Castle Hawk

by Brian Edwards
The Poets' Graves
Second Place, June 2009
Judged by Duncan Mercredi

“And from our opposite continents we wave and call.
Everything has happened.” —– Sylvia Plath, “The Babysitters”

Over a decade since we played at Castle Hawk.
Rain lashed down all day, from tee to bunker
   to nineteenth hole
But we wore tee-shirts and hauled those clubs round
   where we didn’t belong.
Watching the tweed and stripes, your eye for mischief
   broke the clouds.
Cruel brother, you could skin fish with that tongue.
In jeans at the oak-beamed clubhouse bar
   too short, too loud,
You filled the room.

Drinking drinking, a one bedroom flat, football on the radio,
   Nietzsche on our minds.
You couldn’t cook but your cupboards always offered
A sandwich, an orange, a place to hide from lovers and life.
Windows open wide to rile the curtain twitchers next door,
   beating walls down with disapproval,
And when the police came you were first outside fighting
   truncheons with common sense,
And when your love-heart tattoo came out like a tomato
   you gave it a nickname, wore short sleeves for a year,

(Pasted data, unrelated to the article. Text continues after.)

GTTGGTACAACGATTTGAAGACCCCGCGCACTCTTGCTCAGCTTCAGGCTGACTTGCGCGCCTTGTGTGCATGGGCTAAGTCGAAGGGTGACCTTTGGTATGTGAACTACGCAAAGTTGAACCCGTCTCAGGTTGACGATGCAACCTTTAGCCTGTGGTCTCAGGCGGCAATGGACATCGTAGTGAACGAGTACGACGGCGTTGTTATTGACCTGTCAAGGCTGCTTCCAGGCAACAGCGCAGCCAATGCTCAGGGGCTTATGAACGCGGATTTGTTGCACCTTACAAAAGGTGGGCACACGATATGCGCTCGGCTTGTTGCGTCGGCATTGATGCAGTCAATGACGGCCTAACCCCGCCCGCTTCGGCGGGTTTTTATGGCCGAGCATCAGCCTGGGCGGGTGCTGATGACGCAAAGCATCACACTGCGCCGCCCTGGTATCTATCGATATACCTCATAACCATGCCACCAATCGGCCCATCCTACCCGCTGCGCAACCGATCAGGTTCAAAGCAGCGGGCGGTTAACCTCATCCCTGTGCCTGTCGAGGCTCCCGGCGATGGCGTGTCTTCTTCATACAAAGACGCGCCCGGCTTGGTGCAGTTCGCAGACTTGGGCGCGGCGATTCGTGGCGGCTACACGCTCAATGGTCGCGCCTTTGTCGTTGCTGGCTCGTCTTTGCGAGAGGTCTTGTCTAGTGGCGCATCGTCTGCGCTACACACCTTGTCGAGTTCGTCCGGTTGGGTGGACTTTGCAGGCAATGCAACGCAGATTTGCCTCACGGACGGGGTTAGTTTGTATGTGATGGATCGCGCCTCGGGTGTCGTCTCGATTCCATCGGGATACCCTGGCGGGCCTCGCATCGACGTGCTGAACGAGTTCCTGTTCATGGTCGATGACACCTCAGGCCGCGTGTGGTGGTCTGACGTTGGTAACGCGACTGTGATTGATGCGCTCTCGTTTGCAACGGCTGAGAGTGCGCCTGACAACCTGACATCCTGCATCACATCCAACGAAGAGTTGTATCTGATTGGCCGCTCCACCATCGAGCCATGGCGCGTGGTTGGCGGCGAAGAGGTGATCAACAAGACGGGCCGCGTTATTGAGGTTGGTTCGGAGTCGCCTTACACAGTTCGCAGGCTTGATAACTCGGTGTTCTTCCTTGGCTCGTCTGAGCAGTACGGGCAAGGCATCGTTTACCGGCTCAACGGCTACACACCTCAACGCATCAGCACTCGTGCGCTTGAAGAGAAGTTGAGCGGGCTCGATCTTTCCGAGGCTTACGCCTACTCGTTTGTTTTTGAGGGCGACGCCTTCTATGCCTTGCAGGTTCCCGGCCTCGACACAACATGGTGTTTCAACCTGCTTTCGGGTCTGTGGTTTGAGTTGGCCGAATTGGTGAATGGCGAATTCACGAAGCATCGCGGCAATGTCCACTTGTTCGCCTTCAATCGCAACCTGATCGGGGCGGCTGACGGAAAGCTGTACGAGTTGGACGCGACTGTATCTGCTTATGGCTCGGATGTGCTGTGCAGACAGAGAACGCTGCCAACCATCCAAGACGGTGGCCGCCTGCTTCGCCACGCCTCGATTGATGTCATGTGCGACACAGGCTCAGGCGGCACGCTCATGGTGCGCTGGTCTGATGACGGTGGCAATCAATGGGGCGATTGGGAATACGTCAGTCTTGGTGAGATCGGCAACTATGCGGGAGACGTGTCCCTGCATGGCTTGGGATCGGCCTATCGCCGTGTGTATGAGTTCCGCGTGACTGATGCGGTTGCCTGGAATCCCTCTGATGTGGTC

And when you woke up in the wrong bed swearing
   never again, never again,
It was just a story to tell.

My brother, before I left you at the nighteenth hole
   with a bourbon and coke and a bar tab,
Before I traded you in for a continent and a collection
   of books,
Before divorce scrawled your lipsticked name
   on a mirror,
Before divorce put a fist through your glass
Before divorce poked vipers through the window
   of your skull,
Before divorce put your liver in a glass, covered
   in weeds,
Before you tried to cut off your arm,
   tried to eat off that one word,
   her name, five letters, ingrowing,
We were two brothers in tee-shirts,
   waiting for something to happen.

What can I say, I have a weakness with anything to do with golf and family. But truth be told, I'm not a golfer, but I go golfing. It's you against the course and in some cases against your brother, that never ending battle on who's the best. But underlying is the love you feel for him, the battles, the pain, the tears, the laughter, it's all here. I identify with the wild one, the one that refused to back down forcing the quiet brother to come out of his shell and join me on this fantastic journey that is life. Golf, beer, (in my case, never did acquire a taste for hard liquor) and in my much younger days, some green to smoke. This piece has all this and more. It struck a chord and I kept returning to it even after I put it aside, a sign of good work. --Duncan Mercredi